Wednesday, 29 March 2017

My windows Are How Old?

A window is a piece of glass that is built into a wall of a building. Sounds simple right? Well, a window is much more than a piece of glass because it serves many purposes such as allowing light and color to come into a home or building. A way of connecting with the outside world, if you may. A window also allows proper ventilation to take place. A window can also have much more history behind the glass. A window is always incorporated in a building. Architects and builders are always incorporating new window ideas in buildings. For example glass strong enough to be a structure on its own.

You may be curious to know whether or not your window may have a historic value. Let me explain. A Sash is a classical British window; it includes two halves, one right atop the other. One of the halves can slide vertically to close. The sash was invented in Britain or by a Low Country during the 17th century. UK citizens used sashes during the whole 19th century for approximately around 200 years.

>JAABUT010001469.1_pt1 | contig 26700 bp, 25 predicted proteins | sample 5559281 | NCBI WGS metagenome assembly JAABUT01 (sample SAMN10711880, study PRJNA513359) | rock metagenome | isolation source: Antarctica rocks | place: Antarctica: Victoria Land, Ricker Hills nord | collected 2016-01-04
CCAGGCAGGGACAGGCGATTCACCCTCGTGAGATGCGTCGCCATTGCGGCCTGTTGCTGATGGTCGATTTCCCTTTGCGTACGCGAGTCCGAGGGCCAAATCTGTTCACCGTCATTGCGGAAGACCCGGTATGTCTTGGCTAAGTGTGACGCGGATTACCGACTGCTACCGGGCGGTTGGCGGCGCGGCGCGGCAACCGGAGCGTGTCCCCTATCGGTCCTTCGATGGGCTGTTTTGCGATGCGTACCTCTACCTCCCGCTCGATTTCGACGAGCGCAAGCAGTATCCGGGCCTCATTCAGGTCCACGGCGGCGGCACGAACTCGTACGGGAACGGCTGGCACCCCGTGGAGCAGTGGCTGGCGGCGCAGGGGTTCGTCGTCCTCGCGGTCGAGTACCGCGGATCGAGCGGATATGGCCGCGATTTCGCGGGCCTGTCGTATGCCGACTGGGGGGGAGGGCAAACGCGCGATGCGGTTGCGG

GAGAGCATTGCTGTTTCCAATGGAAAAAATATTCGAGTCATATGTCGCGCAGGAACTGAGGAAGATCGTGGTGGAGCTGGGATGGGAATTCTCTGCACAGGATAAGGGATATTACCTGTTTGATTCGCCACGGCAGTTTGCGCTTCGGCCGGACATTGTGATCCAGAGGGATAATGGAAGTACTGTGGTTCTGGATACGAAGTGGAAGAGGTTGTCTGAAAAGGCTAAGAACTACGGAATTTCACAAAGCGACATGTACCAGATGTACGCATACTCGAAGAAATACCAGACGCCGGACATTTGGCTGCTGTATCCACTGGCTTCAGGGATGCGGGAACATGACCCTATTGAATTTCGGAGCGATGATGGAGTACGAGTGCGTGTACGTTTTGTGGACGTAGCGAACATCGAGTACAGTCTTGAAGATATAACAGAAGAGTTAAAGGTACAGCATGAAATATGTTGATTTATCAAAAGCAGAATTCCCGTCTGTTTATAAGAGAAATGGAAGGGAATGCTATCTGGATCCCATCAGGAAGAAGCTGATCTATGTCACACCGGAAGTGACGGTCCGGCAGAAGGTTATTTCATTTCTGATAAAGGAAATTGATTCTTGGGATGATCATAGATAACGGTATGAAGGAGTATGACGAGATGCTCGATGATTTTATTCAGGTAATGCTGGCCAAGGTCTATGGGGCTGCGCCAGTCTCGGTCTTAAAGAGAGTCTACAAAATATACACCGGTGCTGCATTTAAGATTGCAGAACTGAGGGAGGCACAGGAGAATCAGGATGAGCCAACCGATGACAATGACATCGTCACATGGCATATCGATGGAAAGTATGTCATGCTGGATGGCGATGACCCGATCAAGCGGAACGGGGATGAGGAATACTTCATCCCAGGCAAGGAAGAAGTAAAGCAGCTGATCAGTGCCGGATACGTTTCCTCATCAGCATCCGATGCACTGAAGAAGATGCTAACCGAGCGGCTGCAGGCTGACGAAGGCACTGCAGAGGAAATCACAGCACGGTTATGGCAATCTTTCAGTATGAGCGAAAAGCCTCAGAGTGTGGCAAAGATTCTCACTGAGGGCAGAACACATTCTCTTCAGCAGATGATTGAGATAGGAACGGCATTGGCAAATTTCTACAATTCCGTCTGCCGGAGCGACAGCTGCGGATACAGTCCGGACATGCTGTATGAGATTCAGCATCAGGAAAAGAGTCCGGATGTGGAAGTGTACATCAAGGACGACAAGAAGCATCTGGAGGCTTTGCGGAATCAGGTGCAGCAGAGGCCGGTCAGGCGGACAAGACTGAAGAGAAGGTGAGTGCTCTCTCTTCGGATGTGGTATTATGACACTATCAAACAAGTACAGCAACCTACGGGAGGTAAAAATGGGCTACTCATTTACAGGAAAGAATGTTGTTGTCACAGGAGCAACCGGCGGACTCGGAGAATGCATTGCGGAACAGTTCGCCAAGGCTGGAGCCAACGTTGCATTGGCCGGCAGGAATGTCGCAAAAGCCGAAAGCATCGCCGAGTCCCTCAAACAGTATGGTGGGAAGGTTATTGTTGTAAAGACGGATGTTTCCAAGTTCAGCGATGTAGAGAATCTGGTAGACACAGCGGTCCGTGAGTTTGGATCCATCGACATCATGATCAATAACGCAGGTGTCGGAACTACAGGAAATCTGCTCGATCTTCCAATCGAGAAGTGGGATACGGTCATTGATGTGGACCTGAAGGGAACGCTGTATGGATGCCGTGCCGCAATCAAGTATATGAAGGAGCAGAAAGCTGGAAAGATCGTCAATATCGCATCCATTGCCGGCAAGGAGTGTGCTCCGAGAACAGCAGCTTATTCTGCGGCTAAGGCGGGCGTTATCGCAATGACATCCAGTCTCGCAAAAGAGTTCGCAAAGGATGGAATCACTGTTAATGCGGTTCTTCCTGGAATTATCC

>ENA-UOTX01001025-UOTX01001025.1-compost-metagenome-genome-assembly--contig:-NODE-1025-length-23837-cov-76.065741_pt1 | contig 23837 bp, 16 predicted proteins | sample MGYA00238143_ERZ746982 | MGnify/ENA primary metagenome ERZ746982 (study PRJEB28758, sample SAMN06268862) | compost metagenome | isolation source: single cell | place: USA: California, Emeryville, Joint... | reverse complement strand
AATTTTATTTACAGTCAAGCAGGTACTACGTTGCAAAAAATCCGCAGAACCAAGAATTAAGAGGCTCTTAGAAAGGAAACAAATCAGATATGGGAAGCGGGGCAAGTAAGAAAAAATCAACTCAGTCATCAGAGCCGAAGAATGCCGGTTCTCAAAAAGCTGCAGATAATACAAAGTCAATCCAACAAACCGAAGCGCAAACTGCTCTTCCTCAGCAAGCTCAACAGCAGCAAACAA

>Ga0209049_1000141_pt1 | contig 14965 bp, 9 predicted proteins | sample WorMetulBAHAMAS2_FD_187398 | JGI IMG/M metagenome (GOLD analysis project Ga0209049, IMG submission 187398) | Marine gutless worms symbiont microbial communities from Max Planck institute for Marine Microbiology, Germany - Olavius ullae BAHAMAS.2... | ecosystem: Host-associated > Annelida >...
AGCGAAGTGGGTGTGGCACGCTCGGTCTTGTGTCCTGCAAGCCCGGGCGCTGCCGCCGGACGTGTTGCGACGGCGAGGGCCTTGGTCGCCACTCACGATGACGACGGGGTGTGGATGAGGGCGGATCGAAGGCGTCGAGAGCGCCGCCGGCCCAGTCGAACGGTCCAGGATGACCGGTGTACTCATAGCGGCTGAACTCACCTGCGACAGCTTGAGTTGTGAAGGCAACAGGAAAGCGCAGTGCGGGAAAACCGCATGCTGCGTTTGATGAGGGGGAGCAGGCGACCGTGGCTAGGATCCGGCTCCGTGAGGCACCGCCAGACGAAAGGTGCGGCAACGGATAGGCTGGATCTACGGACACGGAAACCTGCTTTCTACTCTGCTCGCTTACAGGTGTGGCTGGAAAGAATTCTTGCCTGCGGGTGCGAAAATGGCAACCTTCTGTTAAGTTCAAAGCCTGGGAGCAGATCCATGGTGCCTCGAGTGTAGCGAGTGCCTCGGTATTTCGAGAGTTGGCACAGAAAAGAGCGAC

Now, the Question is how can I tell whether my sash at home is considered early or late? The first method is to look closely at it, and examine it and check if the window is flush with a facade: if that is the case, you have an early sash. This method requires very little time, and it is quite simple to do. There are two other methods as well.

Windows History
In 1709, legislation was passed which ordered that all sashes in the country had to be recessed into their opening by a minimum of four inches. This was done as form of fire protection. Later, other cities and towns followed in their footsteps.

To determine the age of your sash look and see if your sash has a thick frame around it, also referred to as a sash box. A sash box is constructed out of a hollow timber that is used to contain the pulley.

During 1774, a new legislation was passed. This law ordered that sash boxes had to be tucked behind a wall. This was mandated so that only sliding frames were exposed to a raging fire. In essence, the next step for you to find out about the age of your windows is to check the age of your sash by locating if there is any sash box; if so, then your sash is a late one.

The final way in determining whether your sash is early or late is by checking the size of a window pane. Small panes that were arranged in a 3 across x2 usually were Georgian.

But thanks to major advances in the glass industry during the 1840's, larger panes were created which replaced the smaller ones that had always been used earlier. Big sheets of glass were substituted, so that the Victorian sashes hold just two panes. These are the ways by which you can figure out some of the history of your home.